For every big city, graffiti too often presents a Sisyphean challenge. Volunteers and abatement crews diligently work to clean it up—particularly the gang-related tags that most demoralize and threaten residents—only to see the same markings return a couple of days later.
Yet our experience with graffiti also demonstrates the “broken windows” theory of crime: just as one broken window in an abandoned industrial building will yield to far more vandalism if the window isn’t repaired, where we leave graffiti unabated, taggers will become emboldened. Their work will infect other parts of a neighborhood’s streetscape, and other signs of disorder and crime—drug dealing, vagrancy, gang activity—will soon follow.
Happily, community engagement and innovation have combined to lighten our burden in recent months—with positive results to prove it. As revealed in a recent report to Council, the City’s efforts to implement its “SAN JOSE CLEAN” smartphone application has vastly boosted reporting of graffiti tags, and volunteers now report graffiti ten times more often by the mobile phone application—over 1,300 such reports in June alone—than by phone calls.
The software enables users to photograph the vandalism, report its precise GPS location, and send the photo to the graffiti contractor, all with a tap on the device’s screen. You can easily download this easy-to-use application to your device by searching for the keywords “San Jose Clean”on the on-line iPhone app store or Droid market. Of course, we continue to respond to more traditional means of reporting graffiti remain as well: anyone can request a clean-up by emailing [email protected], or calling 866.249.0543.
The controversial outsourcing of our graffiti abatement services has overcome its bumpy start to post strong results over the past year. Nobody relishes the idea of seeing effective and hard-working city employees lose their jobs to outside contractors, but the solid performance of the contractor, Graffiti Protective Coatings Inc. (GPC), softens the blow: In high-graffiti areas, 98 percent of the graffiti last year was abated within 24 hours of a report. Citywide, GPC completed over 33,000 such work orders within 48 hours of the complaint, 91 percent of the time. Meanwhile, the City saved over $300,000 in its anti-graffiti efforts, and will likely save even more this year, as GPC’s work has resulted in a steady decline in the volume of graffiti since the spike in 2010-11.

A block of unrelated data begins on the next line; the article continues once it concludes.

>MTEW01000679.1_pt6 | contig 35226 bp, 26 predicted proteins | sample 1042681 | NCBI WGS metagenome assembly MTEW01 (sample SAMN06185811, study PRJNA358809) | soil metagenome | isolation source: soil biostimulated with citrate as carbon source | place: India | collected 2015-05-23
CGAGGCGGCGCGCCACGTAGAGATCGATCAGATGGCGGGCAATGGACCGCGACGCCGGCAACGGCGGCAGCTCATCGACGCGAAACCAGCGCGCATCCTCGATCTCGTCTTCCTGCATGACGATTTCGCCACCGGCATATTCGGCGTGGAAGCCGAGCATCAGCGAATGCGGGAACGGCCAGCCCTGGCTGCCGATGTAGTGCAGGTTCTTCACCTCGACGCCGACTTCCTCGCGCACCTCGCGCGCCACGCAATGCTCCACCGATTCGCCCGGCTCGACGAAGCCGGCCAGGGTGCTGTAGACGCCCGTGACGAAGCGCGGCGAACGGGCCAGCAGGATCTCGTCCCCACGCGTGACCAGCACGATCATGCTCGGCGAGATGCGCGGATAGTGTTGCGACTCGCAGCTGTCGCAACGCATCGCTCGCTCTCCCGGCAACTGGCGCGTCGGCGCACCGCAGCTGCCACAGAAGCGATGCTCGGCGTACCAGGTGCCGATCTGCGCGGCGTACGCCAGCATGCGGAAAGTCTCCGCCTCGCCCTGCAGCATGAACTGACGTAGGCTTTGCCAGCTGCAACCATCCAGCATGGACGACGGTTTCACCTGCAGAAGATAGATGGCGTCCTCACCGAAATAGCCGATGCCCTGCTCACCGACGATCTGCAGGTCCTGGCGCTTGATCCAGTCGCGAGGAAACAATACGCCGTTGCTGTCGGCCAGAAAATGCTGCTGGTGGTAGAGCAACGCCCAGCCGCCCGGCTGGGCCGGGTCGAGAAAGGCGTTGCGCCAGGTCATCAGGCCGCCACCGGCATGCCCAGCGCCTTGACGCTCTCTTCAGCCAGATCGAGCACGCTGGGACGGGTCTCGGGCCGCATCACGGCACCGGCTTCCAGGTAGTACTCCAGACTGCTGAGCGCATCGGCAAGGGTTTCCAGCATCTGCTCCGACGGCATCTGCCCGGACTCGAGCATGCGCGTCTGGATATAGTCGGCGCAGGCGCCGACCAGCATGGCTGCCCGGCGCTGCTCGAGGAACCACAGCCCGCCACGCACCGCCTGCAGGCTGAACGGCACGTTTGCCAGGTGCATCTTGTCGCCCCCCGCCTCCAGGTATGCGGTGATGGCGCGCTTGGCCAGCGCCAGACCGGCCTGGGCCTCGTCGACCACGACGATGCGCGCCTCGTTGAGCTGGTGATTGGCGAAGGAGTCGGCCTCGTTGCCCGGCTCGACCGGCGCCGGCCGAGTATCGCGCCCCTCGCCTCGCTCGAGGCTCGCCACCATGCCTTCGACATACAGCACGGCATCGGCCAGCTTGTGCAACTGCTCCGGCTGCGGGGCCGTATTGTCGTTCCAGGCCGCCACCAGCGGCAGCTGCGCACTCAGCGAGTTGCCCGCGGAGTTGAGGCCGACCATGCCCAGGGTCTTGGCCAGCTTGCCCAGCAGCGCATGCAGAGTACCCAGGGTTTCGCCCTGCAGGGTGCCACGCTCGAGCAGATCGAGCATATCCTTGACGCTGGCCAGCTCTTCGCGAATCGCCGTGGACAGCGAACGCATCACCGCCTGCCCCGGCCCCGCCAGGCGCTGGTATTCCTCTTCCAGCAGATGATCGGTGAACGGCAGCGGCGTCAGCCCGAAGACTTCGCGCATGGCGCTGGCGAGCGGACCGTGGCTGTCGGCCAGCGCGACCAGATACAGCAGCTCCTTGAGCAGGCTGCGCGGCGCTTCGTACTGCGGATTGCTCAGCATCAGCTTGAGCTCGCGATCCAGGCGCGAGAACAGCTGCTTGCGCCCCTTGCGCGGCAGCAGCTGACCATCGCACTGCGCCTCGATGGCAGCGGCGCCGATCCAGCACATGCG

Volunteers have proven critical to this cause, with over 3,600 San Jose residents participating. Innovative ideas have sprung from these volunteers as well: Last year, Vendome neighborhood leader Tina Morrill launched an effort that is steadily transforming many streetscapes: the ArtBox Program. By leveraging donations and micro-grants, Morrill has enlisted professional and amateur artists to beautify dozens of utility boxes throughout San Jose. Taggers appear far more reluctant to spray graffiti over artists’ work; whether or not there is honor among thieves, it apparently exists among taggers. Volunteers apply a protective spray coating over the art to make subsequent removal of the graffiti easier.
Of course, we have much more work to do, and at last week’s Council meeting, I pushed forward two initiatives that Council approved. First, we’ll explore an expansion of our partnership with the Juvenile Court and Probation Department, to put arrested taggers to work cleaning the graffiti. Currently, those juvenile probationers account for only 0.6 percent of our cleanup response, and opportunities for expanded partnerships (e.g. with the Downtown Association’s PBID program) in supervising the youngsters could aid our efforts both to suppress graffiti and to put the youth on a better path.
Second, the graffiti along our freeways and railroads remains abominable. The City of San Jose lacks the jurisdictional authority (despite our best efforts) to clean graffiti in those locations, and I’ve called for more aggressive efforts against Union Pacific and CalTrans to force them to clean up, or to erect fences and other barriers to prevent access to taggers. Among the ideas I’m pushing: the installation of signs with CalTrans phone numbers for residents to call 510. 286.4444, or through their website to improve accountability.
We’ll continue pushing forward with better approaches to combat graffiti, but we’ll also continue to depend on your help. Please report graffiti wherever you see it, and if you have any free time, come join the hundreds of volunteers who help us keep San Jose beautiful!
Sam Liccardo is a San Jose councilmember for downtown’s District 3.